Hawai‘i’s Independent Schools are Finding Ways to Teach the Right Stuff
Being good 101.
Illustration: Jing Jing Tsong
Traditionally, most independent schools have been all about high academic standards for students. Kids had their brains filled with factual information from teachers who adamantly believed good grades equaled good careers. Tests drove education forward, while everything else took a back seat.
Today, Hawai‘i’s top educators see things differently. Robert Witt, executive director at the Hawai‘i Association of Independent Schools (HAIS), says, “With the world becoming increasingly complex, students today will be called upon to create and sustain relationships defined by understanding, openness, tolerance and empathy.” Straight A’s are great, but will these children make right decisions and grow up to become responsible citizens in the 21st century?
Now, independent schools are redesigning their programs so students can learn valuable lessons that aren’t from a textbook or an iPad. The new lessons are as much about values and emotional intelligence as they are about academic or intellectual achievement. Here, we take a look at how this works at three schools, ‘Iolani, Honolulu Waldorf School and Pacific Buddhist Academy.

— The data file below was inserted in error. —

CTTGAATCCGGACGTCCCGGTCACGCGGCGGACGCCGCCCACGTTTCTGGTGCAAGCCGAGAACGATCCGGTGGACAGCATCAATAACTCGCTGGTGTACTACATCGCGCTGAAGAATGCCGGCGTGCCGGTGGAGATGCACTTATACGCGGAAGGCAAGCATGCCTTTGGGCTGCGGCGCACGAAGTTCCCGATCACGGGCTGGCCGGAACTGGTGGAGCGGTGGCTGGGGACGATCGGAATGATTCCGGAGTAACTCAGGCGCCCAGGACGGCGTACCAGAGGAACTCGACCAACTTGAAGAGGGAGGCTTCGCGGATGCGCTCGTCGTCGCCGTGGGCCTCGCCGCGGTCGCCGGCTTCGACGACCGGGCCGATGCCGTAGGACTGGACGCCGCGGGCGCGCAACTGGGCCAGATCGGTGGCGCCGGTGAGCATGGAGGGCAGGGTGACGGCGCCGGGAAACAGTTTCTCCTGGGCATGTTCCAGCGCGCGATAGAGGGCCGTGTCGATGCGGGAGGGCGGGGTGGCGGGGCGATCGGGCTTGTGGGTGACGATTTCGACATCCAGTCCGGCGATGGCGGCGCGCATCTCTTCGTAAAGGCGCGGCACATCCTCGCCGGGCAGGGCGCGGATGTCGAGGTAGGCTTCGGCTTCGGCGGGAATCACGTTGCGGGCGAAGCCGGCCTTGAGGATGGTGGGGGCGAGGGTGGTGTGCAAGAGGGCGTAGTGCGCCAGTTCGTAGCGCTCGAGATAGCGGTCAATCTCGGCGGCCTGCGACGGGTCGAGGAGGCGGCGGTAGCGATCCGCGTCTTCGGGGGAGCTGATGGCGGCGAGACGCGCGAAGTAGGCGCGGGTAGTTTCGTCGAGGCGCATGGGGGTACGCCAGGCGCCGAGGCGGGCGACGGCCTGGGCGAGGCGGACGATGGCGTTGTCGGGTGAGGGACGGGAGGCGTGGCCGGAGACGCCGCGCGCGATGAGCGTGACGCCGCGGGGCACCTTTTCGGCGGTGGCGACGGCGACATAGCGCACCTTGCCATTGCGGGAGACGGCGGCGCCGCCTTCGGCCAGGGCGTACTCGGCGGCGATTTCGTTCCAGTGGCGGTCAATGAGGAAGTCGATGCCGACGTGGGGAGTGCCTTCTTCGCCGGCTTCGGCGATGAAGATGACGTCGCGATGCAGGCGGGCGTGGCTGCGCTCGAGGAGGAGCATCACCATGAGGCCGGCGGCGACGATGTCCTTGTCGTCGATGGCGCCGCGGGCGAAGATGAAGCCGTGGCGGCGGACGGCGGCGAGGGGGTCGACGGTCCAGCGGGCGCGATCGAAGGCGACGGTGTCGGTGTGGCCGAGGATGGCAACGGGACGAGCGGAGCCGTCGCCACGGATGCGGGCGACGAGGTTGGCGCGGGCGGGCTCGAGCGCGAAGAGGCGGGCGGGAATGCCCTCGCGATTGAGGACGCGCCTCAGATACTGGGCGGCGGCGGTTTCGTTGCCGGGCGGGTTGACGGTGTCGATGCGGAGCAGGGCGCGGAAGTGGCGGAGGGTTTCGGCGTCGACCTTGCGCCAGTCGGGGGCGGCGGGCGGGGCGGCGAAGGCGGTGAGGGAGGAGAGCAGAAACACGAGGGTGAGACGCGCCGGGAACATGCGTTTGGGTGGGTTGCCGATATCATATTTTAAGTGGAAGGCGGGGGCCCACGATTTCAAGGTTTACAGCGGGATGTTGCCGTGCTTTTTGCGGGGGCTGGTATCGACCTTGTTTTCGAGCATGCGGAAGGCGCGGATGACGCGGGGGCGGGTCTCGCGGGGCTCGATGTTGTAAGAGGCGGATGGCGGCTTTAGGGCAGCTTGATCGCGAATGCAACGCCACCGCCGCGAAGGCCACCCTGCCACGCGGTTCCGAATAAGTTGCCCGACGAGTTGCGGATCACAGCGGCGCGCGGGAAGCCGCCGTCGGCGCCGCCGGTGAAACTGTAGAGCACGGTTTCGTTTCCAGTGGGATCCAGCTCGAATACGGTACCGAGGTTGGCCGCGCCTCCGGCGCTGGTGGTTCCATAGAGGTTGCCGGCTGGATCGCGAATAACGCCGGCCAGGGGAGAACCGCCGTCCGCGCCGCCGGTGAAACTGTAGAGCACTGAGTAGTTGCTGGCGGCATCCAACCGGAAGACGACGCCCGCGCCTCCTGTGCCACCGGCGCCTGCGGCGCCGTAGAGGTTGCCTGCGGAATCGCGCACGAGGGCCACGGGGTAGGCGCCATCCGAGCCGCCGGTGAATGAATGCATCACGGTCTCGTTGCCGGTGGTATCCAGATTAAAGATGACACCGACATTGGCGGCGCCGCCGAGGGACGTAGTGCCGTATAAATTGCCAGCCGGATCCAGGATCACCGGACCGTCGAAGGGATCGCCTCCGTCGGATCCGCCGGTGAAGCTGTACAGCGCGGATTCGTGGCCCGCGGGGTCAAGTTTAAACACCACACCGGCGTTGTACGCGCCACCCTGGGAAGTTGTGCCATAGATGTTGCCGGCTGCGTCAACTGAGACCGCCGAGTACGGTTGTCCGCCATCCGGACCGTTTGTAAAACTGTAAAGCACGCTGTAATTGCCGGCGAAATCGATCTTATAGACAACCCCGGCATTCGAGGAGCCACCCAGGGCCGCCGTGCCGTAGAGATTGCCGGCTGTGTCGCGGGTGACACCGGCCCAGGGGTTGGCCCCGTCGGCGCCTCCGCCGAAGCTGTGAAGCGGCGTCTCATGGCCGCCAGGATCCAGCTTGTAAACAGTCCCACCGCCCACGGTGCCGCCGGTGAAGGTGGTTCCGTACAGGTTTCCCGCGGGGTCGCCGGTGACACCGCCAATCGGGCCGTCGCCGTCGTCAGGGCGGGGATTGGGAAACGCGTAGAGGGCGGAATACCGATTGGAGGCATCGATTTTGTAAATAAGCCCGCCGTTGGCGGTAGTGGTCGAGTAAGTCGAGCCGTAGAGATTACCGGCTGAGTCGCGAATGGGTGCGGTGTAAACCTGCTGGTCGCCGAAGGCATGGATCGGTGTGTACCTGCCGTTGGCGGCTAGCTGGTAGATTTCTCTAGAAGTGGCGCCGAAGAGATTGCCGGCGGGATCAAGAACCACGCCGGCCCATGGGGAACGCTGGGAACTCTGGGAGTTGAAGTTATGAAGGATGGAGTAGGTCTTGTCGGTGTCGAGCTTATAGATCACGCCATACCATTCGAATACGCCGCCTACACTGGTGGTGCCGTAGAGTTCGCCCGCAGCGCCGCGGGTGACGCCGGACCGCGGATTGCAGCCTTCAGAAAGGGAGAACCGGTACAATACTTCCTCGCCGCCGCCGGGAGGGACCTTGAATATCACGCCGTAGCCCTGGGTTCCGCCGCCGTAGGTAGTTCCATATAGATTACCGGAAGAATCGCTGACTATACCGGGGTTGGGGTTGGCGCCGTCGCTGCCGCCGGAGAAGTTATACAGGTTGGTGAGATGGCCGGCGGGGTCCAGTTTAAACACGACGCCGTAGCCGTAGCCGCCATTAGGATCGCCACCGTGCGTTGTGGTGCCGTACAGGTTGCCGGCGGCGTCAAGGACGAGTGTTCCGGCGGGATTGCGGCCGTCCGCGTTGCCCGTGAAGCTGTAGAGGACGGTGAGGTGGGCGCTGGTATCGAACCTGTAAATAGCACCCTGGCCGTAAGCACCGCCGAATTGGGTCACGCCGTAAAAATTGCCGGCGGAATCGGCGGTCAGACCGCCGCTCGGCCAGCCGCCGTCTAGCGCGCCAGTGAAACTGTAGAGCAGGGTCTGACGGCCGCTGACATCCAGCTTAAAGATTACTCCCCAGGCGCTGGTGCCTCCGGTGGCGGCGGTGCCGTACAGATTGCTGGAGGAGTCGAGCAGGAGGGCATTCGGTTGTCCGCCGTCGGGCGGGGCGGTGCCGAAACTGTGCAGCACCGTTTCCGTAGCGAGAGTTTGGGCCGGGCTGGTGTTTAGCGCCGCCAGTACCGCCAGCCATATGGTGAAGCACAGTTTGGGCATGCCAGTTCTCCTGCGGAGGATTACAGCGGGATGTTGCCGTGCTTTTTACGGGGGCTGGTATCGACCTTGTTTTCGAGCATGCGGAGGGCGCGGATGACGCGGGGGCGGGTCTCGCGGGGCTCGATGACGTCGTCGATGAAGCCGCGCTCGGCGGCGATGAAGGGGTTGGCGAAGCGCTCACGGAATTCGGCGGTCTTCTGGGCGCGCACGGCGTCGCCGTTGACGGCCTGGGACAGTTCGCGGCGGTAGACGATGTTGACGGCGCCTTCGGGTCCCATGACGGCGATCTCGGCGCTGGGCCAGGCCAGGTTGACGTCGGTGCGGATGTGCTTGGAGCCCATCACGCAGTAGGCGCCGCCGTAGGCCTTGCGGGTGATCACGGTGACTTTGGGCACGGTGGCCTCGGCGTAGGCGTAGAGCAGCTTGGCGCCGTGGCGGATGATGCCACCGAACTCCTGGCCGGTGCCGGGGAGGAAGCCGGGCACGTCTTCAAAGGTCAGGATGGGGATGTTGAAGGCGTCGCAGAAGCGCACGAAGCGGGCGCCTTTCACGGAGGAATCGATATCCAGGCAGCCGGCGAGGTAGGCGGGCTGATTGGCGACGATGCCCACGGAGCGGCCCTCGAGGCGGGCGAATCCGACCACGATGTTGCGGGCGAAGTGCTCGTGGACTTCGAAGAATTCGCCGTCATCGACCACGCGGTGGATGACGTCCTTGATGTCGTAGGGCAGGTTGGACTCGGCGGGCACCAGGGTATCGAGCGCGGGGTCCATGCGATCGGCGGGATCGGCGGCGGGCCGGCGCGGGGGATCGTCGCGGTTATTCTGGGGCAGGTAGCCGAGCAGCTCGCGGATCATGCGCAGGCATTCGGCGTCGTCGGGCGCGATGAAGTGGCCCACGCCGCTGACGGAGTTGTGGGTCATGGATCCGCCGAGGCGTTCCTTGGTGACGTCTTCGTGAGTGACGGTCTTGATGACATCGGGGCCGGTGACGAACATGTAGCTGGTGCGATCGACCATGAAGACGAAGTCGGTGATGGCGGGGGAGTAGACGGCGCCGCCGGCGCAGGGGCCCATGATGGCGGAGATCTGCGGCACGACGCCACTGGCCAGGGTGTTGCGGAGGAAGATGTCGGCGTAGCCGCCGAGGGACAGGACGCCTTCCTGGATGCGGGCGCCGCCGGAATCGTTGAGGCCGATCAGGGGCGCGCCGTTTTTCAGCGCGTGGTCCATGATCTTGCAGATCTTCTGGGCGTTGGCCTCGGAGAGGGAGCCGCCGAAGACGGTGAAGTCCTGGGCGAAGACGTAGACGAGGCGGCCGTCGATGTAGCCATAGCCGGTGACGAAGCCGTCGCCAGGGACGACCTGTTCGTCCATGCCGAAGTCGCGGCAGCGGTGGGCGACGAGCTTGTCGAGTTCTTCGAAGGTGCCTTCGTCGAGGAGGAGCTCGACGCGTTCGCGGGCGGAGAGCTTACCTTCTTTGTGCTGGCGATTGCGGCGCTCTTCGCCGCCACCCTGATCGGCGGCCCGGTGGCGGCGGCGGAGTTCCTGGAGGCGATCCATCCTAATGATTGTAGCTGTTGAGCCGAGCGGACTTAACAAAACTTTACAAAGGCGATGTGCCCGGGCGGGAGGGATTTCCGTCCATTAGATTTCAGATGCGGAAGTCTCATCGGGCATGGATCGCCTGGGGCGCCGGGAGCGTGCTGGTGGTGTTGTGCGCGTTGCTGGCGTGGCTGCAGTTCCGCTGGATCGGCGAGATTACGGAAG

At the suggestion of a student there, ‘Iolani students launched a project to clean grave stones at the Hawai‘i State Veterans Cemetery.
Photo: Courtesy Allison Ishii
Three years ago, English teacher Shirley Longo began a mandatory summer class at ‘Iolani School called “Serving Your Community: Supplement to Summer Reading.” Eighth graders would read Randy Pausch’s The Last Lecture and then apply character values in the book to community service. According to Alison Ishii, the school’s community-service director, the class provided a new and necessary direction for the school.
“We wanted to be the strongest academic institution in Honolulu, but we reached a point where we thought maybe this isn’t the healthiest thing for our students,” says Ishii. “Yes, we can put out all these nationally recognized scholars, but are they happy? Ten years down the line, what are they doing? Are they good people?”
Longo has taught at ‘Iolani for 20 years, and she’s seen how the school’s educational programs have evolved. “It used to be, ‘I’m the teacher; I’ll tell you, you write it out and we’ll test on Friday.’ Now it’s more project-based,” she says. “Students are very aware of values as foundation but it’s a newer thing to put your values to work. It’s one thing to embrace them. It’s another to exhibit them.”